He originally got people’s attention by having the courage to say families with dumb children should not get public assistance, which is clearly the responsible way to, as he described it, “break the cycle of poverty,” then there was the time he wanted to call the parents of gay students who seek school counseling, because nothing could possibly happen there. BUT THERE IS MORE.
He has a blog, and, after the jump, Your Wonkette will owe him almost $300,000!
You can go to his blog and read it, if you’d like, though you may not get very far. It would probably be a terrifically average Facebook page, as far as legislators go, but when a dimwitted guy with a Blogger account starts defining “Barackracy,” it’s time for somebody to step in and pointed out why people are laughing.
Normally, “state legislator has silly blog with awful jokes” is not grounds for criticism, especially if he’s trying to engage his constituency. And normally, calling someone “stupid” is a cheap insult that doesn’t contain any actual criticism.
But there is a disclaimer on Campfield’s blog, a disclaimer so silly, so obnoxiously ignorant of actual, real law, that there is only one conclusion that can be drawn about the senator: The man must be stupid.
Here is the disclaimer, emphasis ours:
Please note. Any and all information, posts, discriptions, statements and comments listed above and here are the private opinion of the noted writer of the above or listed document. The information, statments, posts, discriptions and comments should be construed as private opinion that is confidential to its intended audience. The Knoxville News Sentinel and its affiliates, politicians and potential politicians or their affiliates are NOT the intended audience. Any information, posts, comments, discriptions or statements contained in this document represents private opinion or facts to the best of the writers knowledge as a private citizen and should not be viewed as permanent certified facts or opinions of the state of Tennessee or the state legislature but as the way the information is or may be interpreted through the opinion of the private author.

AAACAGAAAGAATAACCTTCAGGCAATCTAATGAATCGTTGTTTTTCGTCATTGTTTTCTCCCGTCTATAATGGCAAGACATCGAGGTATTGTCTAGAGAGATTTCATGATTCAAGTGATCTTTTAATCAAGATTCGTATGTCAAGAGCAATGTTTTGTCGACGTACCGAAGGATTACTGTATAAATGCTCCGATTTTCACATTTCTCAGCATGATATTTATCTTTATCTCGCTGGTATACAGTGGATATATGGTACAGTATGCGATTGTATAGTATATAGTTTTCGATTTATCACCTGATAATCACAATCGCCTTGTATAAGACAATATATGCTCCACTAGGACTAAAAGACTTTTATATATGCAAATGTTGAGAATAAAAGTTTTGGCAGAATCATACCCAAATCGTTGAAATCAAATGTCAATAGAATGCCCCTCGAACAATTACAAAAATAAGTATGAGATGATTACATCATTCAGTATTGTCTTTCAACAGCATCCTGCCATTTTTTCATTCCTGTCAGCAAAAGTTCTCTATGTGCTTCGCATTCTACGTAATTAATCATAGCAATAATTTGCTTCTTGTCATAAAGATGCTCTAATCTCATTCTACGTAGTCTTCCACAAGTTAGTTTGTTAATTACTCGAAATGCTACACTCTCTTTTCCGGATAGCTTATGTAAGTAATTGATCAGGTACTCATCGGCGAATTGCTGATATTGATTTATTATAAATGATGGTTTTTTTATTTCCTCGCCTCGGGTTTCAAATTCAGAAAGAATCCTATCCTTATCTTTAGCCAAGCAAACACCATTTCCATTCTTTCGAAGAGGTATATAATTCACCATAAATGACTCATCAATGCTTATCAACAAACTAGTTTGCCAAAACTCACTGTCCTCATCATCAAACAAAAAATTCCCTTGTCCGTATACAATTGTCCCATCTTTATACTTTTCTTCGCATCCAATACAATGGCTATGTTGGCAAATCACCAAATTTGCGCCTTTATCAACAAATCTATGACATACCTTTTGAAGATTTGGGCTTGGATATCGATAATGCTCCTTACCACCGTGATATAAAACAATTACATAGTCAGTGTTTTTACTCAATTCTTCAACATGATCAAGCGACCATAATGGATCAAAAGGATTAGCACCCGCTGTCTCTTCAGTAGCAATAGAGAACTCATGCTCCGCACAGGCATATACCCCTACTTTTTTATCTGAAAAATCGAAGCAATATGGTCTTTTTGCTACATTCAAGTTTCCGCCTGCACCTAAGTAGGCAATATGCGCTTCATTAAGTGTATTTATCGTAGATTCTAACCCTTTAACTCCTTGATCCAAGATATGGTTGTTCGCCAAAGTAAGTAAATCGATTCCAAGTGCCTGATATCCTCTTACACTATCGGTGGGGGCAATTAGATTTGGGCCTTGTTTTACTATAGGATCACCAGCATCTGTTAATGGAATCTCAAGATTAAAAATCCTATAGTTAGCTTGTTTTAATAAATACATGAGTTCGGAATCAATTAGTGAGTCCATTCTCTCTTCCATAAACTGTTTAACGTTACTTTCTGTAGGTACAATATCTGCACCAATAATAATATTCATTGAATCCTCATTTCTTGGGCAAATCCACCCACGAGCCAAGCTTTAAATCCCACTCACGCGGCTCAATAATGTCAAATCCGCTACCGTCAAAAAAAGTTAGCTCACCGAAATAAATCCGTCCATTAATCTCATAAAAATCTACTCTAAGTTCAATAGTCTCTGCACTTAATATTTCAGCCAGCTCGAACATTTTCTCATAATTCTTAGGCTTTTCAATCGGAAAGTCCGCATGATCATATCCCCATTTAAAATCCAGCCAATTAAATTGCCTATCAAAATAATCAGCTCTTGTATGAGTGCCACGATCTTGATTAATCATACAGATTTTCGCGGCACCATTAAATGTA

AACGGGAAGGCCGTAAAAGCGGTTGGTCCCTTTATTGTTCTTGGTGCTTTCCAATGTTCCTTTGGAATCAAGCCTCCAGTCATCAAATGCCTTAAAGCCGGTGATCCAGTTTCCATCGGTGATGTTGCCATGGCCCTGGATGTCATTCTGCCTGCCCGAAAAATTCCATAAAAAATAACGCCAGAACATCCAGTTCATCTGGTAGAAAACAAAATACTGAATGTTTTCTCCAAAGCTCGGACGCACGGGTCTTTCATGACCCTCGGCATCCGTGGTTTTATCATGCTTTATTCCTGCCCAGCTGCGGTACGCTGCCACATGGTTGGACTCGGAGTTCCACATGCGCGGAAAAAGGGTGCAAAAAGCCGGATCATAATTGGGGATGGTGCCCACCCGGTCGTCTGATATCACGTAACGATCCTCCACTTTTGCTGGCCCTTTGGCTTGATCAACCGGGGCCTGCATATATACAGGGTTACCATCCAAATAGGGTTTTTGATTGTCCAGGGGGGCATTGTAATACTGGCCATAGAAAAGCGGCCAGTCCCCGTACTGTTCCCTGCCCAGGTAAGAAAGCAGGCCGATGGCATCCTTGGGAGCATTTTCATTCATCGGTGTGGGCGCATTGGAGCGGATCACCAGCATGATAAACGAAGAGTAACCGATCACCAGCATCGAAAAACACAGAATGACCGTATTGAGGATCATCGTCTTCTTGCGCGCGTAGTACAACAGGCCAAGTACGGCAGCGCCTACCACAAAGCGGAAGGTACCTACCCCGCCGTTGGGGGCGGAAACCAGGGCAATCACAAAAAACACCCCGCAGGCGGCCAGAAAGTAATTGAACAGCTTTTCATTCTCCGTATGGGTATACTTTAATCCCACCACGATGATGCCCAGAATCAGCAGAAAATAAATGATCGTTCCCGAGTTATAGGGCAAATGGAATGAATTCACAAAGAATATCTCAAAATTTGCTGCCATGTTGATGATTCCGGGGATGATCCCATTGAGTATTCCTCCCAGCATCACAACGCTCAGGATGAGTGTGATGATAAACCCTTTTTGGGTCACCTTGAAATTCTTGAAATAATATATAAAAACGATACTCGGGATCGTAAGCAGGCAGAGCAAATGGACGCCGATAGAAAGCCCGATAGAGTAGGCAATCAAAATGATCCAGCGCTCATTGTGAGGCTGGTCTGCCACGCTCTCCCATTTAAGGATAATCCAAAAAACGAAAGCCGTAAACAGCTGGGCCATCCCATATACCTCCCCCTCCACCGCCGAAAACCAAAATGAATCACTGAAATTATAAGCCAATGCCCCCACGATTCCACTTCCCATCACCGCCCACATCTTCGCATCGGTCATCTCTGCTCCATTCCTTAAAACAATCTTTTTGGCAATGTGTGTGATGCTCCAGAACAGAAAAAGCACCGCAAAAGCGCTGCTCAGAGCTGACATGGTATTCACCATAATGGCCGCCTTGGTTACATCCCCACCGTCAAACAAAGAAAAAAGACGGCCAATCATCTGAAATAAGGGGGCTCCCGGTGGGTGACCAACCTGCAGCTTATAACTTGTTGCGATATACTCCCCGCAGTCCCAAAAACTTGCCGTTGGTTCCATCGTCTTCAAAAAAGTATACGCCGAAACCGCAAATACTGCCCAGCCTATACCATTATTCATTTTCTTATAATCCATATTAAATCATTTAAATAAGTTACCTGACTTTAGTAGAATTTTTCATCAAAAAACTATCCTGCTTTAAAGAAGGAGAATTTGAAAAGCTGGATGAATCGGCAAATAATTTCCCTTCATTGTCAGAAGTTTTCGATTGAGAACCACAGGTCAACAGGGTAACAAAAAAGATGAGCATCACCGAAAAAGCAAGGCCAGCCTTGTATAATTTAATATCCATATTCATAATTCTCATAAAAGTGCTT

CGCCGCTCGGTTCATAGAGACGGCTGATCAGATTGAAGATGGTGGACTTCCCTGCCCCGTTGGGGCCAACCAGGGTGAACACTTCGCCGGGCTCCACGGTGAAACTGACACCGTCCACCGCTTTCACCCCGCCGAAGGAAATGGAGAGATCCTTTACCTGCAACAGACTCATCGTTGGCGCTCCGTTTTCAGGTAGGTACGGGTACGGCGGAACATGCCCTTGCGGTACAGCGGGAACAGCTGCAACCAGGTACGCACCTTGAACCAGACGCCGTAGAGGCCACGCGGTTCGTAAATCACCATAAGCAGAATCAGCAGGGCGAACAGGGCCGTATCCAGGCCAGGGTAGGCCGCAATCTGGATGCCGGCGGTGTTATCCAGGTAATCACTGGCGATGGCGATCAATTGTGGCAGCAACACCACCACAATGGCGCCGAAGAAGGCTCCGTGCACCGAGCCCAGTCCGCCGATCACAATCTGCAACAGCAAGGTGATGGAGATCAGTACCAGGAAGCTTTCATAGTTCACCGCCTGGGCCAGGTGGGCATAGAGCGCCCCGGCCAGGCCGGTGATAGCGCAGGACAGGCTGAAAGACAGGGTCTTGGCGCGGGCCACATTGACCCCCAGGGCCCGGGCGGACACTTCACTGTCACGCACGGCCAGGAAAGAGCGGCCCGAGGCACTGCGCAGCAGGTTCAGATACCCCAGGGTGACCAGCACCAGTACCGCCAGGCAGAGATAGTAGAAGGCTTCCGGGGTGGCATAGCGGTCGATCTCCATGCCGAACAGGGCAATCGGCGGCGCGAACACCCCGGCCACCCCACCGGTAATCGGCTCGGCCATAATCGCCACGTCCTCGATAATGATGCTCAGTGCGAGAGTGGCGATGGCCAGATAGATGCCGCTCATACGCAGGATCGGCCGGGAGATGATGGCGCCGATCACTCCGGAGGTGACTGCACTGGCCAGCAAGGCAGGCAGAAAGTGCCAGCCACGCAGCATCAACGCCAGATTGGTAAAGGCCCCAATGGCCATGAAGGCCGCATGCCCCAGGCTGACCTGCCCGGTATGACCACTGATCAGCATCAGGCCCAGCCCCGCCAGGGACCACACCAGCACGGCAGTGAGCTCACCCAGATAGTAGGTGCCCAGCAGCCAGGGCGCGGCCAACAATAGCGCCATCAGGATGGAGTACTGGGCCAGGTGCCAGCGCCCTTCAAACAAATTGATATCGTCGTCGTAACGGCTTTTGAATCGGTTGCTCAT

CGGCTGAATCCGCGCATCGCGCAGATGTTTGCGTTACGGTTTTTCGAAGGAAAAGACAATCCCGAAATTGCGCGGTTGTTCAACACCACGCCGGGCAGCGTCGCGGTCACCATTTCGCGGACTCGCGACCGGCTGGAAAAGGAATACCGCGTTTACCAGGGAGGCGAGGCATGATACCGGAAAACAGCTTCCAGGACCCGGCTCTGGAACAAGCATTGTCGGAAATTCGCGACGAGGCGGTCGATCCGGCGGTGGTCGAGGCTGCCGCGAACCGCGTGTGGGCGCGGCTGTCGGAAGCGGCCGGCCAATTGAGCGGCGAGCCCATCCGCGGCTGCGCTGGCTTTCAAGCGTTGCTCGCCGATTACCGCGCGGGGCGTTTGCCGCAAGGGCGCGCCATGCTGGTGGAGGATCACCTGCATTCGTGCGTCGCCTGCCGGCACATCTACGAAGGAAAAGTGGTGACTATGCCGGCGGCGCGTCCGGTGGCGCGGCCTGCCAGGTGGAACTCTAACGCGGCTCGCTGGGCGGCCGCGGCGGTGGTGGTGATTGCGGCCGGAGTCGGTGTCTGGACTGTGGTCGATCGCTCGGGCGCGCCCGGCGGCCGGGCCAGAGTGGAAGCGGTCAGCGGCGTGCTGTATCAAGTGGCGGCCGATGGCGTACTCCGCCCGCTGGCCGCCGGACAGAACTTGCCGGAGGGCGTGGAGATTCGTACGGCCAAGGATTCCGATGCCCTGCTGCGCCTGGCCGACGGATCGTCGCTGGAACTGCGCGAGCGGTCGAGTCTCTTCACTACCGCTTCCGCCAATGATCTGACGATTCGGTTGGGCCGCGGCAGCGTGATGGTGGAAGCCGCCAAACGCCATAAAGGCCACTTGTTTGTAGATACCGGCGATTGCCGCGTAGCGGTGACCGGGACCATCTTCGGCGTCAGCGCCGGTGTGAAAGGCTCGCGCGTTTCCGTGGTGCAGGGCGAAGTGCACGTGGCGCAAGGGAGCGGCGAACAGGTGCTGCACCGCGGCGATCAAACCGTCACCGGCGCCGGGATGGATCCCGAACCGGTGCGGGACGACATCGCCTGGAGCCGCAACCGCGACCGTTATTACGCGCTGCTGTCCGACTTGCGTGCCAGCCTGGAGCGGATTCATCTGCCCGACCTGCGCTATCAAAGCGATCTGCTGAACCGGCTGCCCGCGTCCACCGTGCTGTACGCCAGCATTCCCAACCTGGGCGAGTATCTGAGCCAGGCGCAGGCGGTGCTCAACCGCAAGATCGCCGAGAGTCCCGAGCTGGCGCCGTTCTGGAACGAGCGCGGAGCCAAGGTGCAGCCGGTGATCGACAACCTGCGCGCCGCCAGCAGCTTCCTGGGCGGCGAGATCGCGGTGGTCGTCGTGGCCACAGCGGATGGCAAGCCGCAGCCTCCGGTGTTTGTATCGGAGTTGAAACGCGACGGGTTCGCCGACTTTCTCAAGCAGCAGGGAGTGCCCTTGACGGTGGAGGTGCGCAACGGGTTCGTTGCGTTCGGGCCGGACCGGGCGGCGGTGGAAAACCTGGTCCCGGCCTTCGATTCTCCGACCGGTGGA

Any and all information, statements, comments and opinions are the sole property of the author. Absolutely no duplication or distribution in any way shape or form, in any part or in whole, outside of the exclusive on line media community is allowed under any circumstances without expressed written permission of the author on a case by case basis. Any unapproved quotation from this blog in any part shall be seen as admission by the user to its value as a commercial product and shall be billed at the rate of $1,000.00 per word or the highest rate allowed by law for the complete artice plus any and all legal expenses to collect this amount.
Yes, that means you Knoxville News Sentinel and affiliates.
If approved, Any on line media distribution or duplication must credit and link to this website where possible.
Yes: Though Campfield’s blog is public, on the genuine internet and everything, it is not actually public. It is confidential stuff, between him and whomever he wants to read it. And he does NOT want you reading it, newspapers!
Anybody who wants to quote him has to get his permission, and if you don’t get permission, you owe a thousand dollars per word! It’s true, because he wrote it down!
It’s hard to pick out which part is the most alarming: It sticks out right away that a guy who MAKES LAWS does not know people are allowed to quote things on the internet, but it’s probably safe to say the worst part is that a legislator (who dislikes “big government”) believes he can use the courts to punish people who quote the things he writes on the internet.
Let’s see… the disclaimer was 279 words, and we used “break the cycle of poverty” up in the first graf, so that’s… $284,000 we owe him! Oh, and an extra $1,000 for “Barackracy.”
Senator, if you do get paid, would you let us know? Because if there is $285,000 plus legal costs floating around, there are some questions about why certain bloggers are getting paid with small, irregular shipments of cocaine. Maybe you could use the cash for some books about copyright law.
[Camp4u, via superoperative Lisa Z.]